Growing up crooked was the picture that I was left with after this coffee-shop conversation about sin. The minister presented the concept that this crookedness of iniquities can be compared to a seed that has fallen into the soil on the face of a steep cliff. It somehow manages to grow, but can’t grow straight up due to the terrain. So, it grows crooked, through no fault of its own.

Immediately my own life phased into focus a bit more. I saw the things in my life that I did intentionally, knowing they were wrong, the things I tried not to do, but struggled with, and knew that there must be things I was doing that I didn’t realize were wrong. If I saw these things in my own life, they had to be true of other people too.

I had a whole new understanding of empathy and love. God is with us and forgives us for the bad things we know we do, and the things we don’t understand we’re doing.

David basically says: “You’re very blessed when God lifts the burden/debt of your intentional rebellion, when God covers the price/punishment for your habitual wrongdoing, when God does not count the harm you’ve caused unintentionally, because you grew up crooked, against you, and when you don’t hide who you are and what you’ve done from God.”*

David continues to write about what it’s like when he hides things from God–the description sounds a lot like anxiety and depression if you ask me. Then he goes on to explain what a conversation with God looks like. He tells God how he messed up, and God lets David know that if he stays near to God, God will guide him, and protect him.

David says he acknowledged, did not cover, and confessed his mistakes, indicating that he won’t knowingly repeat them. He says “steadfast love surrounds the one who trusts in the Lord.” He is vulnerable with God, and God loves him. This is how their relationship works. It’s freeing and personal, much like a healthy parent/child relationship.

That idea I had built of a cold God, somewhere far away, judging everyone in frustrated silence has been fading away since long before that conversation, but the conversation helped it along quite a bit.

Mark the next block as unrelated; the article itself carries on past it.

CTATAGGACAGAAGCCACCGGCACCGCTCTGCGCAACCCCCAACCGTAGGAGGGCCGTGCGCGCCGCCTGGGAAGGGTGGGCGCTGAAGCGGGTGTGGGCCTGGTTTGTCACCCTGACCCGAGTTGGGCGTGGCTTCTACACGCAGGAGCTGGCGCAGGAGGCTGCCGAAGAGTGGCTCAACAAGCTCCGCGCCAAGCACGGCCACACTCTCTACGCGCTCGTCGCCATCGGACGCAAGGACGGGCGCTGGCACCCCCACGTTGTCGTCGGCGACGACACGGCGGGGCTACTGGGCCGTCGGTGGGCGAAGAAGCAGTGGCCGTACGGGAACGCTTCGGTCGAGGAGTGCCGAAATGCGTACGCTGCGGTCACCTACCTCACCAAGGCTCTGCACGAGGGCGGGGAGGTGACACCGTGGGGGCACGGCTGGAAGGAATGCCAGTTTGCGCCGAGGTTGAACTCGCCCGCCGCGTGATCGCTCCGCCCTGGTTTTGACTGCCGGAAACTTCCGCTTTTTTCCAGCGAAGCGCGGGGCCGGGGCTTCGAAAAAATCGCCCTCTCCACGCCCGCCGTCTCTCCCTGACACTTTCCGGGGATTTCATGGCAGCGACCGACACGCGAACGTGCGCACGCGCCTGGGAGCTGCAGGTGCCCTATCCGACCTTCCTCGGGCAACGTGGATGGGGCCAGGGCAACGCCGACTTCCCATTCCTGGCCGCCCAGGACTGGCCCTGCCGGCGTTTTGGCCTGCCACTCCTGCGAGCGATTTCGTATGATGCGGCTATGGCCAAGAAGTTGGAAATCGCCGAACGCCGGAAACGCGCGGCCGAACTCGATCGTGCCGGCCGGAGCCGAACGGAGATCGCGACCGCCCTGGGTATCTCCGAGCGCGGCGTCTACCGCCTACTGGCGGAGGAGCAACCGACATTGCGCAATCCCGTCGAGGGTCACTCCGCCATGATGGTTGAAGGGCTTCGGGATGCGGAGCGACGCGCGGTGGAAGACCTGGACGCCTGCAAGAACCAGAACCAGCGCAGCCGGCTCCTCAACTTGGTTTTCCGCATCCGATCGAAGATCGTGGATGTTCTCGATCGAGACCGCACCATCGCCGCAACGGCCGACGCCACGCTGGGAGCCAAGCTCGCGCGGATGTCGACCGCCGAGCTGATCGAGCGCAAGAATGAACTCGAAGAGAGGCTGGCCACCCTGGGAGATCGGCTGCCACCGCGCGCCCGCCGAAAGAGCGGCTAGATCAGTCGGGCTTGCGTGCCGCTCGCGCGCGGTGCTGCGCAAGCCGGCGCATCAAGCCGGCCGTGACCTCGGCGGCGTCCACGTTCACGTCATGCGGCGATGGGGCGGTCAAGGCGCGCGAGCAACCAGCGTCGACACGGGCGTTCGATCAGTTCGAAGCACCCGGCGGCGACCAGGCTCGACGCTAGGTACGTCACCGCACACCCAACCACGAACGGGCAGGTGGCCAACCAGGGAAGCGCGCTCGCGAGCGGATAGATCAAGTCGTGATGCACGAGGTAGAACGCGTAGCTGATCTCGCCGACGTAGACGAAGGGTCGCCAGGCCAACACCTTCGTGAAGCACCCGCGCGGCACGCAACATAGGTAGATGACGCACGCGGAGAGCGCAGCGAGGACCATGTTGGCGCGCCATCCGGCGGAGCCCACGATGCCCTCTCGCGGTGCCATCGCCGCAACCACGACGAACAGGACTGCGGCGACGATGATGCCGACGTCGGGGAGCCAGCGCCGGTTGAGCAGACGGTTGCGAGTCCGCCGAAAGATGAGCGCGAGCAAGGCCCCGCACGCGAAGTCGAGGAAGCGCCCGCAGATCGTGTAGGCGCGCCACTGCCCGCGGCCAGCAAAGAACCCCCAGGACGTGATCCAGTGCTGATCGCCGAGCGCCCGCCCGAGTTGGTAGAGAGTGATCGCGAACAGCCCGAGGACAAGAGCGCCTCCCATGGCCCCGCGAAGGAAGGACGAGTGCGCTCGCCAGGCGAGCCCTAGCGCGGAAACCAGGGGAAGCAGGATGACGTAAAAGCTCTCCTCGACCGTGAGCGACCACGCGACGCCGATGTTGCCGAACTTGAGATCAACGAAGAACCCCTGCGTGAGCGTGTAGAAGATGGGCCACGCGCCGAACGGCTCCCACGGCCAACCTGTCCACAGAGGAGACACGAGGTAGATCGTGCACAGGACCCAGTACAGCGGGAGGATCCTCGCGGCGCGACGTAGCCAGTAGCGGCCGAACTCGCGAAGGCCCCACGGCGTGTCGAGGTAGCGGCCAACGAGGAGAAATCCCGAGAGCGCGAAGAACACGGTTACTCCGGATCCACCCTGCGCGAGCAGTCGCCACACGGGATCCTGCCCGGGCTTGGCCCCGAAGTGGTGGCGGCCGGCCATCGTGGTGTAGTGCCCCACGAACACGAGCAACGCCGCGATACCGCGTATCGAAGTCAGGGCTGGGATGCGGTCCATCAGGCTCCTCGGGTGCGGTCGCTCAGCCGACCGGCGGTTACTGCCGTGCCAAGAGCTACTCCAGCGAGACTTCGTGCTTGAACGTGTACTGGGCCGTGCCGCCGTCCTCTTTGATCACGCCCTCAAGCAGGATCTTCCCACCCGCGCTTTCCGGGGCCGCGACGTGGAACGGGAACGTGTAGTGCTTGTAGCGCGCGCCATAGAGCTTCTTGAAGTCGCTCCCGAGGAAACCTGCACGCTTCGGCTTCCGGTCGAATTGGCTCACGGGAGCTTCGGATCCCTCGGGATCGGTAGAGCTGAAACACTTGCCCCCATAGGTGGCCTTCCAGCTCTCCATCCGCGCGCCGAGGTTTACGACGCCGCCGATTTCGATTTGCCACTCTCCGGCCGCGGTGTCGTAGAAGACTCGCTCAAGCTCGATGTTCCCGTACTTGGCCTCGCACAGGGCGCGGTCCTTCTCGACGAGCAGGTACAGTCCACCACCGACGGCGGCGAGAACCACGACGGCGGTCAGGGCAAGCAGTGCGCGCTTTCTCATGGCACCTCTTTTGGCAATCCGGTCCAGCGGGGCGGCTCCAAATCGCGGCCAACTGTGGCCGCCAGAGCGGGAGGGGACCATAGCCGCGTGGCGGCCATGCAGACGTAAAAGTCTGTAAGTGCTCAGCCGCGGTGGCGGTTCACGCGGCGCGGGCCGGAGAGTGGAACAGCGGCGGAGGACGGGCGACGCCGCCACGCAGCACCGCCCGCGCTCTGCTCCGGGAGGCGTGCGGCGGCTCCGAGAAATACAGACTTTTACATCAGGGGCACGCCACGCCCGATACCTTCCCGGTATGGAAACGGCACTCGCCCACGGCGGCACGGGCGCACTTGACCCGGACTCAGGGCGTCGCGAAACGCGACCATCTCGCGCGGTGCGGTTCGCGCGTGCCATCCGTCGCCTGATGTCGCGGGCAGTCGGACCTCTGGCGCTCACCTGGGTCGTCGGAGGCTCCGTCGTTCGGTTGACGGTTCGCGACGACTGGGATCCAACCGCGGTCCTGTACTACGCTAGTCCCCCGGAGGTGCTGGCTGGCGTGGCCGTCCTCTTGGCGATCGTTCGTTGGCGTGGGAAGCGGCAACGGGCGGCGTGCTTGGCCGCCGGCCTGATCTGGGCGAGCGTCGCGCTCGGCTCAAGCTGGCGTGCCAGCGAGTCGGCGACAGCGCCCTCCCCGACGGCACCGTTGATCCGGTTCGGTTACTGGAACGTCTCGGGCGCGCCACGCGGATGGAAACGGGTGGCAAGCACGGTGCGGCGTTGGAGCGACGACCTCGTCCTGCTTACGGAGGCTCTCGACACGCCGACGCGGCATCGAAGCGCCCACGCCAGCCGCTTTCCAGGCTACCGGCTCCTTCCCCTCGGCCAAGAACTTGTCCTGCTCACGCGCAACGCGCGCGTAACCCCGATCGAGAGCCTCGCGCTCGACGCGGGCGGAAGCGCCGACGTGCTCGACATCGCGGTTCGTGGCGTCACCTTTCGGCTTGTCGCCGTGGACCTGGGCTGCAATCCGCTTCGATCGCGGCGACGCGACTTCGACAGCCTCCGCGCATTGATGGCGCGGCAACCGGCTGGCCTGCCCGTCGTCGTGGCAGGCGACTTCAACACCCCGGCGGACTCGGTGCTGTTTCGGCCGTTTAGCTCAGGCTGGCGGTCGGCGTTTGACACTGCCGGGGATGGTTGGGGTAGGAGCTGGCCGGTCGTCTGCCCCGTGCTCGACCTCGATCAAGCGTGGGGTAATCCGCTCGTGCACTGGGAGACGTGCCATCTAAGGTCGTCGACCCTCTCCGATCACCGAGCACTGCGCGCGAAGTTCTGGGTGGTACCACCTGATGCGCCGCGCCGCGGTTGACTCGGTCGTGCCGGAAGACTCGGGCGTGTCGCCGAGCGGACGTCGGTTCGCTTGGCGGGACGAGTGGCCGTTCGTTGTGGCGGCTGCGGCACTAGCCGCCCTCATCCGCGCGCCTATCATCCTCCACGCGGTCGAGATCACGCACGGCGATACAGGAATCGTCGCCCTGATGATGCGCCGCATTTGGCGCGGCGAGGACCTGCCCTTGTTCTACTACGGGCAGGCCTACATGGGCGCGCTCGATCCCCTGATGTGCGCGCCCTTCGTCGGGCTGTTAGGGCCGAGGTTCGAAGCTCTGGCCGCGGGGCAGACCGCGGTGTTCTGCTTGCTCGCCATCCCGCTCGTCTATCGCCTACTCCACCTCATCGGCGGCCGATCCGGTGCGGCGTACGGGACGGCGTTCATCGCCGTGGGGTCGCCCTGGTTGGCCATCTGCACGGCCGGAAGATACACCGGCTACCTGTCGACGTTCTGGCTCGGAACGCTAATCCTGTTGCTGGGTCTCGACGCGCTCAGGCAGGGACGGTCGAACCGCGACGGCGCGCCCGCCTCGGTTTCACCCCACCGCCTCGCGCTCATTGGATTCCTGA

Have you seen this video by Vintage Church?

Jesus Video #3 by Vintage Church

My mom and I quote it all the time and laugh. “Now it’s time for me to tell you all what you’ve done wrong…” It’s absurd, and Jesus’ high-pitched voice is perfect.

Even though we laugh at this satire, it’s actually a bit too close for comfort sometimes. I think we buy into this perception of God because it’s hard not to. We think God is around to tell us what we’ve done wrong, and that’s about it. In reality, it’s in our best interest to tell God everything, and ask for help with the things we’re not doing right, intentionally or not. God designed us, so who better to consult when something isn’t working right? But, God is not about to force intimacy on us. God’s waiting patiently to hear us talk about it, and help us through it.

It’s so much easier to breathe when you see God in this light, don’t you think? Sin seems to have lost its power.

Until next time.


*I used ServantOfMessiah.org and EnduringWord.com for my research for this blog.

Okonomiyaki: Japanese Street Snack

What the heck is okonomiyaki?!

I’m not geeking out on elvish. Okonomiyaki (say it with me now, o-ko-no-mee-YA-kee) is a beloved Japanese street food which originated in Hiroshima and Osaka.

My brother has always been interested in Japanese culture, he’s even worked towards teaching his kids how to speak Japanese and write kanji, and I have a Japanese-American friend who has fed me tasty sushi while protecting my sensitive sensibilities from scary-sounding names. “Just eat it” she says.

Other than those two weak connections to Japanese culture, I really hadn’t been exposed to much from Japan. Not until I met my husband. Tim loves Japanese culture all around and was able to visit Okinawa a few years before we met. He’s introduced me to a lot of really cool things about Japanese culture, my favorite one being the food.

Okonomiyaki is one of the things he introduced me to. I had never heard of it or anything like it before. I was missing out, let me tell you.

Okonomiyaki is a savory dish made on a griddle that many people compare to either a pancake or a pizza. It is a bed of batter and cabbage fried with various toppings that can include but are not limited to, noodles, vegetables, pork, shrimp, scallops, egg, mayo, a sweet sauce, nori (seaweed), bonito flakes, sesame seeds, pickled ginger and so much more. The word “okonomiyaki” means “whatever you like, grilled,” so the sky’s the limit.